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Higgs: My New Tracing JIT for JavaScript

December 8, 2012

A few months ago, I made the hard decision to change the direction of my PhD studies. I felt like I’d gotten to a point where I was stalled in my work and the goals of my thesis project had become somewhat blurred. I was experiencing the PhD blues. Something needed to be done. Rest assured, I’m still doing compiler research, I’m still studying dynamic programming languages, and I’m still working with JS (JavaScript). I’m also still part of the same research group I was previously working with. My situation isn’t all that different.

Two things did change, however. One is that I’m now being co-supervised by professors Bruno Dufour and Marc Feeley. The other is that I decided to begin implementing a new dynamic language compiler and give my research a more precise direction. This new compiler, named Higgs, will have a simpler design than that of Tachyon (my previous research project) and will make use of some of the key insights I acquired during the last two years. This is not a complete rewrite: I’ve been enthusiastically reusing code from Tachyon wherever possible, and I’m fairly confident that Higgs, now over two months in development, will reach a level of JS support better than that of Tachyon just in time for the new year.

Higgs is mostly written in D, a systems programming language which resembles C++, but offers key advantages such as an even more powerful template system, garbage collection and basic type inference. As with Tachyon, most of the JS runtime and standard library are written in (extended) JS. Unlike Tachyon, Higgs is an interpreter which will soon be complemented by a tracing JIT compiler and a type profiling system. With Higgs, I intend to make some interesting technological bets and push concepts such as dynamic type-driven optimization as well as lazy compilation to their logical extremes.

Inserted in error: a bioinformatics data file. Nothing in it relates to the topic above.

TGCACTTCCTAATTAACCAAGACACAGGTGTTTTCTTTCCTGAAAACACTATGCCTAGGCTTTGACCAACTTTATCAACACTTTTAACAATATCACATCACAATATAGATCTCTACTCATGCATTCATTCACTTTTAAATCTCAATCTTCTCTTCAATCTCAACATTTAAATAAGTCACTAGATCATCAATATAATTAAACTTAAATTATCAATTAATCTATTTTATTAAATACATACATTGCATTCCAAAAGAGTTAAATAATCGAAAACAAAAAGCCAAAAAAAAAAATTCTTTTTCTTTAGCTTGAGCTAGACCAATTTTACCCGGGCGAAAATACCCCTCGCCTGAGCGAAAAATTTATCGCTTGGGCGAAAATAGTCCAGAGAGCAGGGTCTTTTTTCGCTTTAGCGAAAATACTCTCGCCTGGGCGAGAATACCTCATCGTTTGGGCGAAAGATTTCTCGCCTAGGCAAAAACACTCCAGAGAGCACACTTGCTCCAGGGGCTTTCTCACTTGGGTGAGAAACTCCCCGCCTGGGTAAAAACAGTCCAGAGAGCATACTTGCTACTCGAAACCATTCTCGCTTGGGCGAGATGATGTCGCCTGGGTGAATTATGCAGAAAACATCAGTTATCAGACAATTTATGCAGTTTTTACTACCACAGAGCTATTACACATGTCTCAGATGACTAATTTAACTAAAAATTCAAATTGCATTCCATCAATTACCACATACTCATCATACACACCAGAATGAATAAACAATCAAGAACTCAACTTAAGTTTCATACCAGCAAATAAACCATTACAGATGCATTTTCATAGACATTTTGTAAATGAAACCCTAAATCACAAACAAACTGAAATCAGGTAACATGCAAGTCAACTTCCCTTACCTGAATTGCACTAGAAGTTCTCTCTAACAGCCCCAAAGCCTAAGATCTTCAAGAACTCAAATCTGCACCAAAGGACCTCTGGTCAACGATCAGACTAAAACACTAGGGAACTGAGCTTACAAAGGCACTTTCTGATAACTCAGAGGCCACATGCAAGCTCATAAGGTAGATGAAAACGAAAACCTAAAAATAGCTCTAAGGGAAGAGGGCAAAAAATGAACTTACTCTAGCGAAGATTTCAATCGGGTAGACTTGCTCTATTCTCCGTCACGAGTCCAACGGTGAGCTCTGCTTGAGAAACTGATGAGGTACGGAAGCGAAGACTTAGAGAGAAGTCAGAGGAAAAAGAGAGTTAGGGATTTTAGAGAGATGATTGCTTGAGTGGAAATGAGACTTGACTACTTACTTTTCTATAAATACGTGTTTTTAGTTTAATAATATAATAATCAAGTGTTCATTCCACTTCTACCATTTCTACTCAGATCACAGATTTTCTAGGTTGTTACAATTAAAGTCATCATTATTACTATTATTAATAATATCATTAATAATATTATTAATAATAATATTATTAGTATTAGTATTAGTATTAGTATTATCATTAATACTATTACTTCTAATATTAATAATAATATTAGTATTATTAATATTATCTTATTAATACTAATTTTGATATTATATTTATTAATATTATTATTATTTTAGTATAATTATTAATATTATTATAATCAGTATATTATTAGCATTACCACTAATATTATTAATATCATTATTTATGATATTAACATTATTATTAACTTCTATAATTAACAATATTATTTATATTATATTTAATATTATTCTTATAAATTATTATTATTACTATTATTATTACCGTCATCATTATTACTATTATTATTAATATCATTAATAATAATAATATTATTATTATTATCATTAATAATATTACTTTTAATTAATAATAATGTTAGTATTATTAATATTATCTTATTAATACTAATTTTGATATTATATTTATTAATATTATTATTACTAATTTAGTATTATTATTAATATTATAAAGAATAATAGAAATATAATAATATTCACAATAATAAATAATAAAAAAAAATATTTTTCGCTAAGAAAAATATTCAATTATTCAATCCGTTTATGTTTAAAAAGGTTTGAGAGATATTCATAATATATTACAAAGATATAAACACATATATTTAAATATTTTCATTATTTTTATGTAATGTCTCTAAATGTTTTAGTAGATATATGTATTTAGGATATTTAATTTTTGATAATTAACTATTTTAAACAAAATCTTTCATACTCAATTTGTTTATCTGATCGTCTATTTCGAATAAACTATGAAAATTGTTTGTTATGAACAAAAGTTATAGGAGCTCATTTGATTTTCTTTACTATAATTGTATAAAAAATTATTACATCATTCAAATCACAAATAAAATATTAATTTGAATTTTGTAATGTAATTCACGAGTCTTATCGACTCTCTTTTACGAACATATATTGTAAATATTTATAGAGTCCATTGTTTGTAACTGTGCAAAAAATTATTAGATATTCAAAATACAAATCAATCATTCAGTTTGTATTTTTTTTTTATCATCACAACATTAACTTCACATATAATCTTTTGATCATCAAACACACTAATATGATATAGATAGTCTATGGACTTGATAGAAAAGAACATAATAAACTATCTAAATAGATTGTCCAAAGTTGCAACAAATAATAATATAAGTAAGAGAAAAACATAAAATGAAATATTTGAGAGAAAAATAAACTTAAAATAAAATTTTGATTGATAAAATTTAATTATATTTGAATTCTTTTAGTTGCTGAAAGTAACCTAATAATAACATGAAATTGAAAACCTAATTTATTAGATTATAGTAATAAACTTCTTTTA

I made the choice to use trace compilation in Higgs for a multitude of reasons. Among the most important ones is simplicity. Interpreters make it easy to add support for new features. It’s also fairly easy to incrementally extend an interpreter with a simple tracing compiler. There is no need to have compiler support for all language features from the start; the tracing JIT can support compiling only a limited subset of opcodes in traces at first. Traces also have this interesting property that they can bail out at various intermediate points and jump into the interpreter. Presumably, in a compiler which uses type information to optimize traces, it would be very easy to decide that a trace needs to be invalidated to undo some optimization, and have execution fall back to the interpreter. This seems simpler than techniques such as on-stack replacement.